The avifauna of the Caspian Sea has always interested researchers. After creation in 1968 of the Krasnovodskiy (now Khazar) reserve systematic ornithological researches began by its employees. For more than 30 years V.I. Vasilev researched the role of Khazar reserve in the protection of wintering waterfowl and water birds. Together with E.A. Rustamov and M.E. Gauzer for many years regular aerial counts of waterfowl and water birds on all of the east coast of Caspian Sea were carried out. V.I. Vasilev with M.E. Gauzer, A.A. Karavaev and A.A. Sherbinina researched migration (trapping and ringing birds). V.I. Vasilev has described the general characteristics of autumn and spring migrations and wintering of waterfowl and water birds in the East Caspian Sea. For many years M.E.Gauzer studied colonial breeding sites of gulls. Research of the phyto- and zoobenthos as food reserves for waterfowl were carried out by Zaberzhinskaja E.B. and V.B. Nazarenko. On the IBA sites employees of the Balkanabat antiplague stations carried out regular (especially 1960-1990) studies of the distribution and number of mammals of the region, particularly rodents and predators. Since 2006 in the IBA parts of Khazar reserve, the CEP/GEF project directed towards the development of an action plan for sustainable development of ecosystems of the East Caspian Sea, particularly of the Khazar reserve, has been undertaken.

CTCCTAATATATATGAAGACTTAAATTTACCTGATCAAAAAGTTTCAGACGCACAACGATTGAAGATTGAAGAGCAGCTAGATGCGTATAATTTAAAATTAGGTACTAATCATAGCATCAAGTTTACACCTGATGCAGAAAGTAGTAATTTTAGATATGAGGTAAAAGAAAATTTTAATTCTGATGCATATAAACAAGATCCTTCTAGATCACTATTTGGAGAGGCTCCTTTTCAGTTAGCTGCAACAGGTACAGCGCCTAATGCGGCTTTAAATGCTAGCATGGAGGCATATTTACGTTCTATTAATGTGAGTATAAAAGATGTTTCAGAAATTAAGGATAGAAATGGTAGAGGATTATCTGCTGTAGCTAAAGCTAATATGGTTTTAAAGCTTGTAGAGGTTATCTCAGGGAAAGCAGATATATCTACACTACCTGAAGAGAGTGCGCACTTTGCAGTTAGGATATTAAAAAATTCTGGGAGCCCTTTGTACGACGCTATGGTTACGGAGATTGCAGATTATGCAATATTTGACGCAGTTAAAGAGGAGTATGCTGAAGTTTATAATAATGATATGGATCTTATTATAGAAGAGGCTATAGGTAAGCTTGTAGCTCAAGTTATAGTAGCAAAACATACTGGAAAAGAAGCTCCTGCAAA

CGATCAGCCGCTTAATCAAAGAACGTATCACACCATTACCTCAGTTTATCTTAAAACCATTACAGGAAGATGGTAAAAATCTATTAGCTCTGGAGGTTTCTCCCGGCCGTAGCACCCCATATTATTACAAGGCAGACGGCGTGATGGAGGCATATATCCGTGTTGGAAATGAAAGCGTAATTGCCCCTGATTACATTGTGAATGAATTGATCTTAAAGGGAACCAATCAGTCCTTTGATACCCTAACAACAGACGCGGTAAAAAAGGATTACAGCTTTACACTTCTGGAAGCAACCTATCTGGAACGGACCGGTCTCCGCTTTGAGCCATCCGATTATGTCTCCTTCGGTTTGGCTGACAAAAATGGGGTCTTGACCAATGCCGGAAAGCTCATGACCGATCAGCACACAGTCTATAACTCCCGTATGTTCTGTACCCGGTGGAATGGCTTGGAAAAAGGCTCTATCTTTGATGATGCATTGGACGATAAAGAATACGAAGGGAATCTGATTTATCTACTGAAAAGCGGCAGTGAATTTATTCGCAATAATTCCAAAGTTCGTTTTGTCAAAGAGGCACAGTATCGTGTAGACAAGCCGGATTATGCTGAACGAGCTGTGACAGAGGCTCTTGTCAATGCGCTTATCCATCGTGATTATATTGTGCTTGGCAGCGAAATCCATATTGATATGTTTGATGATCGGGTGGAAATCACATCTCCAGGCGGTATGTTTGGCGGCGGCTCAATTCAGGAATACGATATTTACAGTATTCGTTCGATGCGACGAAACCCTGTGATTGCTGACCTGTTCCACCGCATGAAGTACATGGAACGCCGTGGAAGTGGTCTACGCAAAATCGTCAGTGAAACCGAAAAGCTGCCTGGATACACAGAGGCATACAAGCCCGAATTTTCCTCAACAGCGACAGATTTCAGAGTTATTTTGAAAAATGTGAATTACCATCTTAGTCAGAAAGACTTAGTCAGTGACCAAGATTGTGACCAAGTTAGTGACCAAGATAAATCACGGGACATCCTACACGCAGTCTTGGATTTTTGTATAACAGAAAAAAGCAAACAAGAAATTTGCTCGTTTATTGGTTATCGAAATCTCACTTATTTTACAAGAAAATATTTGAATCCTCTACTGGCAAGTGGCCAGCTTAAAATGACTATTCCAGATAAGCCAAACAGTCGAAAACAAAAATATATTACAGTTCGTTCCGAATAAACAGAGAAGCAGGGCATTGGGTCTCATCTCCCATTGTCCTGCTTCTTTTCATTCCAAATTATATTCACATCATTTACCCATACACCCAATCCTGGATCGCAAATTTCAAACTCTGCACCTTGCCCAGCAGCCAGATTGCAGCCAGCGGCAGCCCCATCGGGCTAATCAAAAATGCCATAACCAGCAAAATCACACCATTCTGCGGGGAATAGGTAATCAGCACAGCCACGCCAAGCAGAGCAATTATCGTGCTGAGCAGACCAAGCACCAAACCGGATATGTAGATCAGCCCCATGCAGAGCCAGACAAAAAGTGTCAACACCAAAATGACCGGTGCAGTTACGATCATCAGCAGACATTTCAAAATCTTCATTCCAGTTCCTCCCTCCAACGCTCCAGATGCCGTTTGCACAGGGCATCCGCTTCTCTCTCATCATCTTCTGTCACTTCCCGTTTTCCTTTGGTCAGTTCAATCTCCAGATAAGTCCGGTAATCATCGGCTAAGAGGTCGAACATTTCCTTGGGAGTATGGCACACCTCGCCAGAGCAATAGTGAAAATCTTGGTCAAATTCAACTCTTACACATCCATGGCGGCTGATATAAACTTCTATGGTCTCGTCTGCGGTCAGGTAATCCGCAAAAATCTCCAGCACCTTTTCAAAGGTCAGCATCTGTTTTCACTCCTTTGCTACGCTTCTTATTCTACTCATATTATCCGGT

Protected areas
Khazar state ornithological reserve. Khazar reserve (until 1994 called Krasnovodskiy) was established in 1932 on the southeastern coast of the Caspian Sea at the juncture of the typically dry Transcaspian desert and the saltwater area of the Caspian and Astrabad subtropical province of Iran. The total area is 262,037 ha, including 192,047 ha of the Caspian Sea itself. The condition of the wetlands, fauna and number of waterfowl and water birds is substantially influenced by changes in the level of the Caspian Sea. Expansion of the Caspian Sea began in 1979 and by 1995 the level had risen almost 2.5m, as a result the area of all coastal shallow waters has extended. At the same time, rising sea levels led to the flooding of the Osushnye islands, where sites suitable for colonial nesting gulls have disappeared. In total almost 500 hectares of wetlands, suitable for wintering, migrant and nesting birds, have been lost.

Recommended citation
BirdLife International (2023) Important Bird Area factsheet: Turkmenbashy Bay. Downloaded from on 01/10/2023.